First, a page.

Lavender foal syndrome

Egyptian Arabians with abnormal hair color that are born with opisthotonus. Foals may be able to nurse, but have periods of joint rigidity and nystagmus. Foals should be euthanized, as the condition is generally fatal with 72 hours. Vacuolation of neurons is found on brain histopathology.

Combined immunodeficiency (cid) of arabian foals

A lethal genetic defect of Arabian and Arab cross foals, which results in failure to produce functional B and T lymphocytes, resulting in lack of antigen-specific immune responses. Recent DNA testing indicates a carrier rate of 8% in the USA. Carrier x Carrier = 25% homozygous (affected); 50% heterozygous (carrier); and 25% genotypically and phenotypically normal.

Clinical signs

     1. Usually normal at birth, with clinical signs of infection appearing at 1-3 months.

     2. Infection occurs as passive immunity wears off - usually pneumonia (Adenovirus, Pneumocystis carinii, Rhodococcus equi) or diarrhea (Cryptosporidium parvum), omphalophlebitis or septic arthritis.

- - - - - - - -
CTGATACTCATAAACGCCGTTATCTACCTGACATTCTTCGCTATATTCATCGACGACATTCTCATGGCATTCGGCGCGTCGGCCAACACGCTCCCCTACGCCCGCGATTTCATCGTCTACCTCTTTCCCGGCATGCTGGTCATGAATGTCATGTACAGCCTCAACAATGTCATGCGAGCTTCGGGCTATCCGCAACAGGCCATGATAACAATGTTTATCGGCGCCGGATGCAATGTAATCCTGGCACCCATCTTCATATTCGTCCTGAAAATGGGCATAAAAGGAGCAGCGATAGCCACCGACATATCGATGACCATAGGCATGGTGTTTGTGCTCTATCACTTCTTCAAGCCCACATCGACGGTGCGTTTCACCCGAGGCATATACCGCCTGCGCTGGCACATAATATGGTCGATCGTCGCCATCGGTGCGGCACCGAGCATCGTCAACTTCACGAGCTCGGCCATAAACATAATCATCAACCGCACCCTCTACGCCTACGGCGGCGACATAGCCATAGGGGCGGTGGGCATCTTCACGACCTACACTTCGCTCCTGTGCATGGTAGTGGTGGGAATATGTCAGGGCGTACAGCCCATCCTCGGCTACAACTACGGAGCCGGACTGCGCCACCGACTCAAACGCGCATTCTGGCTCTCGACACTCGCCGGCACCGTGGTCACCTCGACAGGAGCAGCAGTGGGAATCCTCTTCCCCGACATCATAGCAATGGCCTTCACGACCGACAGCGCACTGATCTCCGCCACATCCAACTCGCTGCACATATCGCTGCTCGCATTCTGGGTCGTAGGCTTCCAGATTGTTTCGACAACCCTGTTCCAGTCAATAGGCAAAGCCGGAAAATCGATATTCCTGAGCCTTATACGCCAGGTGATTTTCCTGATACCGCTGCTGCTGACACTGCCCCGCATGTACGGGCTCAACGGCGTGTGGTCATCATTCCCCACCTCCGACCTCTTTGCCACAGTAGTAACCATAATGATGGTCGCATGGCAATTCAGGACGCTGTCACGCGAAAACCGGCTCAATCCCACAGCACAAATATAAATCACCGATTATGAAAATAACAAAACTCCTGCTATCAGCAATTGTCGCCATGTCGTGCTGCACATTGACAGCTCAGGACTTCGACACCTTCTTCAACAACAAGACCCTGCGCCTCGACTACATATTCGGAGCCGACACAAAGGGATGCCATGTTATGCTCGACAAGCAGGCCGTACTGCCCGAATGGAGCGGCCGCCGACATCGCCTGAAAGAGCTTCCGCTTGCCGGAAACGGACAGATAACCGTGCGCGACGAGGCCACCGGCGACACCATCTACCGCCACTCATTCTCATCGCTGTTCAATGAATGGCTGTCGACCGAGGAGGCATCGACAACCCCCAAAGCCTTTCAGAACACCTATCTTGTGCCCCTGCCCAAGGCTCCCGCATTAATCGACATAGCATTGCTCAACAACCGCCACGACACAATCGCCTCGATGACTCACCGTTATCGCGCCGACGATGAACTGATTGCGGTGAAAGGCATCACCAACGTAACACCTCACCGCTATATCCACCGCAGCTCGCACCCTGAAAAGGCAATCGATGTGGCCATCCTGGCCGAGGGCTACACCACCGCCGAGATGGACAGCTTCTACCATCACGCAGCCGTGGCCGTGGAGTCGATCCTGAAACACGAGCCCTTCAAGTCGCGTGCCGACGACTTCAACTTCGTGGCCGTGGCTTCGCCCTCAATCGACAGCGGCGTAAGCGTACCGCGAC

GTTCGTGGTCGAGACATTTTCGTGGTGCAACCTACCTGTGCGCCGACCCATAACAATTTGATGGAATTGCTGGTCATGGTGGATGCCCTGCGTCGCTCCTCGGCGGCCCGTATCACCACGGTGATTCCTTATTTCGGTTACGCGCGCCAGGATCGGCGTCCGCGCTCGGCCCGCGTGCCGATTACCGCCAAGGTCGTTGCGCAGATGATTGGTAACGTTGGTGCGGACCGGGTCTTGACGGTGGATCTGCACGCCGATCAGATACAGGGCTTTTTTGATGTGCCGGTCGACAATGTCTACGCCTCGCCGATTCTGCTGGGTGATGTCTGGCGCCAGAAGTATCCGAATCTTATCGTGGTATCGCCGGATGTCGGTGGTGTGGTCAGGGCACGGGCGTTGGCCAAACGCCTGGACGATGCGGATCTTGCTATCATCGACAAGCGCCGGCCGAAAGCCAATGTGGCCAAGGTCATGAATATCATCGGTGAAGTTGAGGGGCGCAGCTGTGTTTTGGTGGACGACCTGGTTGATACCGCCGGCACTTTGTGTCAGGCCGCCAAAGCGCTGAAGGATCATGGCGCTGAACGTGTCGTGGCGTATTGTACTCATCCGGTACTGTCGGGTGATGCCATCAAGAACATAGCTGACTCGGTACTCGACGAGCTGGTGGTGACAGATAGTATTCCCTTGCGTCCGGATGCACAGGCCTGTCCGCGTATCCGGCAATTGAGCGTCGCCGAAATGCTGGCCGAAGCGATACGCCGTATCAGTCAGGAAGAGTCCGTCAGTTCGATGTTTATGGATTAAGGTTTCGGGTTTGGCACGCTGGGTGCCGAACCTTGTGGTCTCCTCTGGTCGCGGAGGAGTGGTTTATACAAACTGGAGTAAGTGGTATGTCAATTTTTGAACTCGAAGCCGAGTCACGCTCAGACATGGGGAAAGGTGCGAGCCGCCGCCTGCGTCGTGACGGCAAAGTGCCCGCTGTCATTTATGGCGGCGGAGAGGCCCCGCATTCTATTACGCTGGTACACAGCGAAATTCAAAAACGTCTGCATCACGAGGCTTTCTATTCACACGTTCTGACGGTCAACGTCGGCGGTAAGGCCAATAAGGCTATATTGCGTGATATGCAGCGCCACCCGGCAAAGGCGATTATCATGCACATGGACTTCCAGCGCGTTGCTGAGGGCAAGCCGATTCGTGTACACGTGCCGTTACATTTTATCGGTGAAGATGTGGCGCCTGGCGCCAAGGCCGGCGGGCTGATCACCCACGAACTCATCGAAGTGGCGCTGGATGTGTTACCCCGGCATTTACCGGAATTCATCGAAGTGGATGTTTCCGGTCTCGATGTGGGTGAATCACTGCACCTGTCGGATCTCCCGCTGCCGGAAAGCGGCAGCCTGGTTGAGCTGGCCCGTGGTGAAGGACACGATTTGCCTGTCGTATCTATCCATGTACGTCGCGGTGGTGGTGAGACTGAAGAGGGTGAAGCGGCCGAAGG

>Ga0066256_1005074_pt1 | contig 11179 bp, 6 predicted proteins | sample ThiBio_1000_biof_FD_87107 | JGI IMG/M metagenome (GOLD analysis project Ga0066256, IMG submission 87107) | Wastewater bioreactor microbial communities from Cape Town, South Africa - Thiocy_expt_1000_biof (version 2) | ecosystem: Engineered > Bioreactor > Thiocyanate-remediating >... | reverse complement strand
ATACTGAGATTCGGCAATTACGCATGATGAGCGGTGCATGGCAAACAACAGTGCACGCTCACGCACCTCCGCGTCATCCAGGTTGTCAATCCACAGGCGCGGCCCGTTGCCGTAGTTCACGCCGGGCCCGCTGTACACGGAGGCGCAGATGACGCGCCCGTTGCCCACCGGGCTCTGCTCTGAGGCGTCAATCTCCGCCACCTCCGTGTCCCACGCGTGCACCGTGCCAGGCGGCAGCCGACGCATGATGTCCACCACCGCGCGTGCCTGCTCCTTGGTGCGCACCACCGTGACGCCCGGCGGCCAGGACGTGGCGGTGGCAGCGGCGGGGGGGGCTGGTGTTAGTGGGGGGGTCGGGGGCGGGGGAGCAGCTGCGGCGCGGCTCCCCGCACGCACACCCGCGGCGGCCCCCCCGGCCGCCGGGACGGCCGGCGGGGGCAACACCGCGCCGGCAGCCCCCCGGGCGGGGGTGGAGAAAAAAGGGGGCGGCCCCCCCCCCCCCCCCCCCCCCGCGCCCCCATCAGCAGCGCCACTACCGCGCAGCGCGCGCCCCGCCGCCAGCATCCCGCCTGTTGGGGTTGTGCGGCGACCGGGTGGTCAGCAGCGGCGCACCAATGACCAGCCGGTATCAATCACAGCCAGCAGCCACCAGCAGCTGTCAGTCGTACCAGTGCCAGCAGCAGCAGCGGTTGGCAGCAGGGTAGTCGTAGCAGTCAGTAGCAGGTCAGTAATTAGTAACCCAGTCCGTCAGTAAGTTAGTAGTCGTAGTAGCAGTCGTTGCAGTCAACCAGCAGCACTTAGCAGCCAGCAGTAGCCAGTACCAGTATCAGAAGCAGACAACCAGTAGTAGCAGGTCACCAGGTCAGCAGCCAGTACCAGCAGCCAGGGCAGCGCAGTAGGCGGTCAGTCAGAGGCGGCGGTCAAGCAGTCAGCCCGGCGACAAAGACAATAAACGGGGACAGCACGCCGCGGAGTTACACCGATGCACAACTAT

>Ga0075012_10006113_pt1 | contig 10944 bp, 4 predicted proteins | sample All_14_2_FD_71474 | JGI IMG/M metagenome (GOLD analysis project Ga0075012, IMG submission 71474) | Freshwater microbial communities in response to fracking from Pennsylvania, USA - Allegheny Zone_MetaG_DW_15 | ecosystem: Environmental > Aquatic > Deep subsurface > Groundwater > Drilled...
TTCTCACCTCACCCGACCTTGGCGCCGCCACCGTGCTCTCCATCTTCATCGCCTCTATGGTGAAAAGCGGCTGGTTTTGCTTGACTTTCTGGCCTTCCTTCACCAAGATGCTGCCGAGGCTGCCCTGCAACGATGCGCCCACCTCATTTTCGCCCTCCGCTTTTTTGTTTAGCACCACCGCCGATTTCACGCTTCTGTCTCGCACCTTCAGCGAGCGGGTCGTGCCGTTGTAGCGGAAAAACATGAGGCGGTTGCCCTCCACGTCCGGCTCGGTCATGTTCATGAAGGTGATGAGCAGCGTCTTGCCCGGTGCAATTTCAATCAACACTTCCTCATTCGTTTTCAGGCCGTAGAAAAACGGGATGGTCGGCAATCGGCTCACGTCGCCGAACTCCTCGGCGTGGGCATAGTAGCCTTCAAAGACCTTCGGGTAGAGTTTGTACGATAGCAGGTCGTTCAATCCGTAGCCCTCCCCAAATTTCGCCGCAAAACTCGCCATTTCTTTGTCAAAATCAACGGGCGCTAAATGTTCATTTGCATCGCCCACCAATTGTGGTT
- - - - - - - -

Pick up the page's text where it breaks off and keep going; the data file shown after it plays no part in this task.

3. May respond briefly to antimicrobials, but eventually uniformly fatal.


Generic testing: foal is homozygous for the SCID gene using whole blood or cheek swabs.

Previously, an antemortem diagnosis was suggested by persistent lymphopenia (< 1000/µl and often < 500/ul) and absence of serum IgM by RID on presuckle serum or after day 35 when all colostral IgM has disappeared. Lymphoid hypoplasia within the spleen, thymus and lymph nodes is observed at necropsy.